As the Libraries’ rare book collections grow, they become an increasingly rich teaching resource.
This year, for the first time, the Libraries allocated funds specifically for the purchase of rare materials with the twin goals of filling gaps in the collection and broadening its scope. Acquisitions made with these funds are already making an impact in the classroom.
Principes Mathématiques (1759) arrived in July. Written by mathematician/physicist Émilie du Châtelet, a woman whose accomplishments astonished Enlightenment-era France, the volume was featured in a rare books session for incoming freshmen. Students have also been examining two other recent purchases: a cuneiform tablet from 2000 BCE, and Ephraim Chambers’ groundbreaking Cyclopaedia (1728), which rounds out the Libraries’ substantial collection of encyclopedias.
These rare books will be housed in the Institute Archives and Special Collections, adding to an already varied and vibrant repository of educational items. In these collections, students are invited to examine such monuments in the history of printing as a 1493 Nuremberg Chronicle. They may compare William Barton Rogers’ personal copy of Newton’s Principia with an alchemical manuscript handwritten by Newton himself, or analyze the differences and similarities between a lavish manuscript book of hours from 1450 and Gutenberg Bible leaves from the same decade.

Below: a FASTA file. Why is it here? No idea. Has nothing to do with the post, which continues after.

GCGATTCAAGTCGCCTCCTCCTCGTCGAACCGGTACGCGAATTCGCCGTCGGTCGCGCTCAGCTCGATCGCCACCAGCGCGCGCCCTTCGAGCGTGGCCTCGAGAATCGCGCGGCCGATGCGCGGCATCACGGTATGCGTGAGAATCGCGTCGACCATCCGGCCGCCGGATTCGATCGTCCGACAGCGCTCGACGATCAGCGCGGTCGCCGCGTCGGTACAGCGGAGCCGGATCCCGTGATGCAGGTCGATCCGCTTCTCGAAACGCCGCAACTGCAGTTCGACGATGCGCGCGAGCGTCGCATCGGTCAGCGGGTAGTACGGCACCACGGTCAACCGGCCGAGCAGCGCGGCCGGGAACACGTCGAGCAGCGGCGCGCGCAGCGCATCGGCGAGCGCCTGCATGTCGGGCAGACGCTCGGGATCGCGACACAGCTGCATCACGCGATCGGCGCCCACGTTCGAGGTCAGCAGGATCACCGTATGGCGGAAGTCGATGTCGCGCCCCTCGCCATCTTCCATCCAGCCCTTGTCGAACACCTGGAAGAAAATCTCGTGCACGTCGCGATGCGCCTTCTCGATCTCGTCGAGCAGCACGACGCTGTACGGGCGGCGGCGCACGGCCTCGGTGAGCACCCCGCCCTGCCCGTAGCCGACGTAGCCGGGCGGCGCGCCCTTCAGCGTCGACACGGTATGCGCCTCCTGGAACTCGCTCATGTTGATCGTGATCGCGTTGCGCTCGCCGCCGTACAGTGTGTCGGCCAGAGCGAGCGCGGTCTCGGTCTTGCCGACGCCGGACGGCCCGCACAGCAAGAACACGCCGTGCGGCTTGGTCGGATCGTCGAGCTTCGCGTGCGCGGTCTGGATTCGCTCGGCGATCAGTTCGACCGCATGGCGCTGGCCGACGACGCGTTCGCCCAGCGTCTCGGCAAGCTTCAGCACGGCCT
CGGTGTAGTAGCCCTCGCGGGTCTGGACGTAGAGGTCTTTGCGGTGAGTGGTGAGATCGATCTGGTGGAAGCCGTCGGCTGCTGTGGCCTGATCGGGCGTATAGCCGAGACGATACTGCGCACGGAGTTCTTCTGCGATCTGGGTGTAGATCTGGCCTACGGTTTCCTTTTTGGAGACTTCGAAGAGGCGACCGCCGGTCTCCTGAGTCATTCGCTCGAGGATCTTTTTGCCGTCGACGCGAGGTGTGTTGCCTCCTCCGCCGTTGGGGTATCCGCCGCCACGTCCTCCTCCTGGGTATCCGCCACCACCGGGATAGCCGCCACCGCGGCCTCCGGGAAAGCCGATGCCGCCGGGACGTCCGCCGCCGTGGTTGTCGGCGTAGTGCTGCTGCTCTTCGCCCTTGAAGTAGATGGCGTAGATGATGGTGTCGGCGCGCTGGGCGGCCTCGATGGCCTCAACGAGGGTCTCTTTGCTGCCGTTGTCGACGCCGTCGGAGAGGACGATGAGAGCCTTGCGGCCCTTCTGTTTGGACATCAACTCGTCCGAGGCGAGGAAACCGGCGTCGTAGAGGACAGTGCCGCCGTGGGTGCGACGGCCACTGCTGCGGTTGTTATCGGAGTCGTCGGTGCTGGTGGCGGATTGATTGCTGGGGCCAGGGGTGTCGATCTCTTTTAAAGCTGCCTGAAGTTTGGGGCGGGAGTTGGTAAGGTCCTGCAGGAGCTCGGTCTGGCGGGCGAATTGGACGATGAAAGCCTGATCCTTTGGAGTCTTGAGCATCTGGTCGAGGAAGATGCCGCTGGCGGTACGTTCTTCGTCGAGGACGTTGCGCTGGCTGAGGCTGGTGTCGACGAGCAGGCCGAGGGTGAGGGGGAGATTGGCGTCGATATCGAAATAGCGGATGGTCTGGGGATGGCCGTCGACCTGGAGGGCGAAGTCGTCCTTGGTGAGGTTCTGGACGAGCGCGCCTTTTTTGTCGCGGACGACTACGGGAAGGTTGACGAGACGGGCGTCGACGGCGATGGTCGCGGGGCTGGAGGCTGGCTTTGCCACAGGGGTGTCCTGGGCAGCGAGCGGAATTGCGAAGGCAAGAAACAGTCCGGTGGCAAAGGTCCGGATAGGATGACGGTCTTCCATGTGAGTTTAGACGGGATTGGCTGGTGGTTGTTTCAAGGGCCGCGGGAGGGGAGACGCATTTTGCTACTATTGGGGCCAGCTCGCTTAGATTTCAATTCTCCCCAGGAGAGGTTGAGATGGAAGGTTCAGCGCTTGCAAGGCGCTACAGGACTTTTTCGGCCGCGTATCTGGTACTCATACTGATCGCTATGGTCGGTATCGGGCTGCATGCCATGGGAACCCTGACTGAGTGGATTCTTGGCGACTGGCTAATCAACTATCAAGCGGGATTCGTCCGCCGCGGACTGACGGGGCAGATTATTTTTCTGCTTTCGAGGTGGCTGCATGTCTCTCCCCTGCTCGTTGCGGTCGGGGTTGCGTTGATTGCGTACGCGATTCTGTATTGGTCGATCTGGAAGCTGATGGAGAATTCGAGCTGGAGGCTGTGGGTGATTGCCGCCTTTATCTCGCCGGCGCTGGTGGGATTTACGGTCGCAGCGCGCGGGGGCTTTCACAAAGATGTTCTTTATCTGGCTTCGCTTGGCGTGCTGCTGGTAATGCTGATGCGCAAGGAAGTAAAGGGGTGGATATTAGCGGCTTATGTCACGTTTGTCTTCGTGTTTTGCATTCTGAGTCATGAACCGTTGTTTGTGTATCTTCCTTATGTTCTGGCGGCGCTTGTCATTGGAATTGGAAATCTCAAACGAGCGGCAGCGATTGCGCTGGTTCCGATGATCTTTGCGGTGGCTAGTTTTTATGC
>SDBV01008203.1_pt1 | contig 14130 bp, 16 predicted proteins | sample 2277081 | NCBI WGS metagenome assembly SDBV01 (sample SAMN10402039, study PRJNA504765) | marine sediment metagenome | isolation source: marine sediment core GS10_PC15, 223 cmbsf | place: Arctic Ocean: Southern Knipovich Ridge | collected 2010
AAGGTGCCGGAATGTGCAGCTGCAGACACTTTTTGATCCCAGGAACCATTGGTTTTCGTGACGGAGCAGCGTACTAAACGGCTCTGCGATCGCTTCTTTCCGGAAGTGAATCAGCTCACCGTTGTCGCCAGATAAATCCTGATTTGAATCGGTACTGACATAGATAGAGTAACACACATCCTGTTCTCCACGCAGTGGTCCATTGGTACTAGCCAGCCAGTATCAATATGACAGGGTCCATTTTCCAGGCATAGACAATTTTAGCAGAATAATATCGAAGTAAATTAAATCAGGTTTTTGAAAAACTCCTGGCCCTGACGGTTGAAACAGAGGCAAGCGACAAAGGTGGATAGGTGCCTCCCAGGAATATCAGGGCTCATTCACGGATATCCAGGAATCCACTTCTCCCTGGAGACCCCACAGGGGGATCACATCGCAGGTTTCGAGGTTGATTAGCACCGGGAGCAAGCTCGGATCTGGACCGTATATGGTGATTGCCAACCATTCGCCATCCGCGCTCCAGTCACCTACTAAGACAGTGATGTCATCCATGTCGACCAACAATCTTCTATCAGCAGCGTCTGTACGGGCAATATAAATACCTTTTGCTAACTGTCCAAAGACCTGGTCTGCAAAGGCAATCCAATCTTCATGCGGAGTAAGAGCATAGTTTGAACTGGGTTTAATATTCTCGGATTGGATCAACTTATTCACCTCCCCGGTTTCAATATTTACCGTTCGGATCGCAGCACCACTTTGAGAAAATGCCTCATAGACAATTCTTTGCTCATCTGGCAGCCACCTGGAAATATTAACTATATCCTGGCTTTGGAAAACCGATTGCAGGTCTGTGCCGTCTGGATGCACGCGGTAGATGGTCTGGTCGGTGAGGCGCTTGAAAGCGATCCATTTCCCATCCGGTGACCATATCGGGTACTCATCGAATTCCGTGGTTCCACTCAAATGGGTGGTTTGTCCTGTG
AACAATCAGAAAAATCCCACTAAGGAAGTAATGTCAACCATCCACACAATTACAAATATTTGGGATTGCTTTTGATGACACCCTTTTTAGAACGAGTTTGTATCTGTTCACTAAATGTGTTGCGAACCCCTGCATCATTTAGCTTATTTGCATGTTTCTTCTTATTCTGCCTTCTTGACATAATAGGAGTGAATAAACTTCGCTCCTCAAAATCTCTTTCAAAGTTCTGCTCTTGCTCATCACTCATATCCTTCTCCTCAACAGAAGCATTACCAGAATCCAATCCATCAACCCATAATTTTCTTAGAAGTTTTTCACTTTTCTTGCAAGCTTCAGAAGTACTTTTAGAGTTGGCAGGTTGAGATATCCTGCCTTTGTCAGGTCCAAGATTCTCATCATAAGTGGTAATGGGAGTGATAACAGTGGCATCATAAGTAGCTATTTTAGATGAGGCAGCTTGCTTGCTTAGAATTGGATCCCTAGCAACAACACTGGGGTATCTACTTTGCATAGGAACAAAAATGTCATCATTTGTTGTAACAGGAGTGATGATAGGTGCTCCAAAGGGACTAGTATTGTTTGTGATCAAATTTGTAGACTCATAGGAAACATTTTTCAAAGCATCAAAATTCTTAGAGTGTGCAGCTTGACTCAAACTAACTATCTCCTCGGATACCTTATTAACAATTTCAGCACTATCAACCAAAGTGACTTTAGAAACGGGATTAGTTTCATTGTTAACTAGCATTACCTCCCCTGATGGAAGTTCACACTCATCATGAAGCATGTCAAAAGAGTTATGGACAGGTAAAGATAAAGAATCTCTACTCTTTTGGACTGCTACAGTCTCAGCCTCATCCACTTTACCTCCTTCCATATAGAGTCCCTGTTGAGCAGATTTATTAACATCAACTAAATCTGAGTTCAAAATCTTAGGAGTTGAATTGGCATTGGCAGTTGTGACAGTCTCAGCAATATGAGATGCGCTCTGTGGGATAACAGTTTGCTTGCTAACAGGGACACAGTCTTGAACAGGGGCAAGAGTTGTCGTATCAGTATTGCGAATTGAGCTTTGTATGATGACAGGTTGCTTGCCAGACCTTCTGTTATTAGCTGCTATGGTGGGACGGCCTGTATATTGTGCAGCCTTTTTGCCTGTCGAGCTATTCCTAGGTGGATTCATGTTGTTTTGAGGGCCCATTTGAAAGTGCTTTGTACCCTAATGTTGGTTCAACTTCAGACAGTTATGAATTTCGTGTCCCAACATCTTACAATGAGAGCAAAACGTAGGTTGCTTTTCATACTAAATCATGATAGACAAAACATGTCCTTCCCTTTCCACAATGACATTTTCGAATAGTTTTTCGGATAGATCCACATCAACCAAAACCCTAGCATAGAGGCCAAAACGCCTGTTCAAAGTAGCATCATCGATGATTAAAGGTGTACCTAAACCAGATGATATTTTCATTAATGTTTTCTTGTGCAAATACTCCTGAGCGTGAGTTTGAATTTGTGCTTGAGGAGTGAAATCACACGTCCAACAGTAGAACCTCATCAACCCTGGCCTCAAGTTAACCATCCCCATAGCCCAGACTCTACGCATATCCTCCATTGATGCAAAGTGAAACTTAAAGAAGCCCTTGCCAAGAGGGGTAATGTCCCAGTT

With ongoing financial support, MIT Libraries aims to make rare books an even more valuable teaching resource across MIT’s curriculum. On the shopping list: additional works by women in science, a parchment scroll, a title by Robert Boyle, and a printer’s woodblock, among others.
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